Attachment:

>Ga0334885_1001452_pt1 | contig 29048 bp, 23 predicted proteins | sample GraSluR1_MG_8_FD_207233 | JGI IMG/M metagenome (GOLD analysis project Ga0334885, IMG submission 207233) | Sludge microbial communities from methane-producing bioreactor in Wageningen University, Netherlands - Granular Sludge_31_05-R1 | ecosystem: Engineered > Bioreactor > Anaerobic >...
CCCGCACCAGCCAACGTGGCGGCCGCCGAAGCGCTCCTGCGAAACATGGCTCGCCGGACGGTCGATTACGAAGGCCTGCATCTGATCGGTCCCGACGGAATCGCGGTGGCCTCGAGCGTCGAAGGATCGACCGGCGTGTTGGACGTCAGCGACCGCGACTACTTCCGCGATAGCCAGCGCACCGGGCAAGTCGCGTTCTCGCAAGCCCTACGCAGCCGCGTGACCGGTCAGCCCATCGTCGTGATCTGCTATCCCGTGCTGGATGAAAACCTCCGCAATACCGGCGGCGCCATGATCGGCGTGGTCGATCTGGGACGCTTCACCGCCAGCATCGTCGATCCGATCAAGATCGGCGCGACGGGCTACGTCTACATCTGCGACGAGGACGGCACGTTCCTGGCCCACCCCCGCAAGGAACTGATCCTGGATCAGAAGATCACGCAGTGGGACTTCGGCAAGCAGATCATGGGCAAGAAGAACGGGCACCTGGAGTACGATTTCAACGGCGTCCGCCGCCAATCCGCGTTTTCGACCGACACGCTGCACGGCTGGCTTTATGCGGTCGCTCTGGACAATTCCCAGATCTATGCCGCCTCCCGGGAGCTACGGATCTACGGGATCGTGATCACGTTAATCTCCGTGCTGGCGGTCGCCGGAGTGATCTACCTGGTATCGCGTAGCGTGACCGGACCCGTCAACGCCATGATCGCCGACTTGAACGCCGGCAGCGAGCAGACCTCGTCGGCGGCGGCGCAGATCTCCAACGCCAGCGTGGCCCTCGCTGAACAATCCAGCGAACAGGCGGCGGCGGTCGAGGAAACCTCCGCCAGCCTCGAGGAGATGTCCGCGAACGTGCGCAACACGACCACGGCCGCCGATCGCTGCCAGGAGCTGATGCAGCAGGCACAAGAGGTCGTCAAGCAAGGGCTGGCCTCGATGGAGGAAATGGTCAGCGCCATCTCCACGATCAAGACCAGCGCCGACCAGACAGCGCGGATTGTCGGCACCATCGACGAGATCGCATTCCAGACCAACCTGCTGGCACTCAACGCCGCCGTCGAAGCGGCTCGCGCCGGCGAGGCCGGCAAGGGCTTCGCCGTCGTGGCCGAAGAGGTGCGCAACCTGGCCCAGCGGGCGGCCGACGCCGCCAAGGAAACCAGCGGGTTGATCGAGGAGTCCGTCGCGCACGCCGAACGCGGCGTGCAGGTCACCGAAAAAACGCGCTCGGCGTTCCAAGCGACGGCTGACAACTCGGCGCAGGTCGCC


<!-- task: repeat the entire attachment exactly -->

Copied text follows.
>Ga0334885_1001452_pt1 | contig 29048 bp, 23 predicted proteins | sample GraSluR1_MG_8_FD_207233 | JGI IMG/M metagenome (GOLD analysis project Ga0334885, IMG submission 207233) | Sludge microbial communities from methane-producing bioreactor in Wageningen University, Netherlands - Granular Sludge_31_05-R1 | ecosystem: Engineered > Bioreactor > Anaerobic >...
CCCGCACCAGCCAACGTGGCGGCCGCCGAAGCGCTCCTGCGAAACATGGCTCGCCGGACGGTCGATTACGAAGGCCTGCATCTGATCGGTCCCGACGGAATCGCGGTGGCCTCGAGCGTCGAAGGATCGACCGGCGTGTTGGACGTCAGCGACCGCGACTACTTCCGCGATAGCCAGCGCACCGGGCAAGTCGCGTTCTCGCAAGCCCTACGCAGCCGCGTGACCGGTCAGCCCATCGTCGTGATCTGCTATCCCGTGCTGGATGAAAACCTCCGCAATACCGGCGGCGCCATGATCGGCGTGGTCGATCTGGGACGCTTCACCGCCAGCATCGTCGATCCGATCAAGATCGGCGCGACGGGCTACGTCTACATCTGCGACGAGGACGGCACGTTCCTGGCCCACCCCCGCAAGGAACTGATCCTGGATCAGAAGATCACGCAGTGGGACTTCGGCAAGCAGATCATGGGCAAGAAGAACGGGCACCTGGAGTACGATTTCAACGGCGTCCGCCGCCAATCCGCGTTTTCGACCGACACGCTGCACGGCTGGCTTTATGCGGTCGCTCTGGACAATTCCCAGATCTATGCCGCCTCCCGGGAGCTACGGATCTACGGGATCGTGATCACGTTAATCTCCGTGCTGGCGGTCGCCGGAGTGATCTACCTGGTATCGCGTAGCGTGACCGGACCCGTCAACGCCATGATCGCCGACTTGAACGCCGGCAGCGAGCAGACCTCGTCGGCGGCGGCGCAGATCTCCAACGCCAGCGTGGCCCTCGCTGAACAATCCAGCGAACAGGCGGCGGCGGTCGAGGAAACCTCCGCCAGCCTCGAGGAGATGTCCGCGAACGTGCGCAACACGACCACGGCCGCCGATCGCTGCCAGGAGCTGATGCAGCAGGCACAAGAGGTCGTCAAGCAAGGGCTGGCCTCGATGGAGGAAATGGTCAGCGCCATCTCCACGATCAAGACCAGCGCCGACCAGACAGCGCGGATTGTCGGCACCATCGACGAGATCGCATTCCAGACCAACCTGCTGGCACTCAACGCCGCCGTCGAAGCGGCTCGCGCCGGCGAGGCCGGCAAGGGCTTCGCCGTCGTGGCCGAAGAGGTGCGCAACCTGGCCCAGCGGGCGGCCGACGCCGCCAAGGAAACCAGCGGGTTGATCGAGGAGTCCGTCGCGCACGCCGAACGCGGCGTGCAGGTCACCGAAAAAACGCGCTCGGCGTTCCAAGCGACGGCTGACAACTCGGCGCAGGTCGCC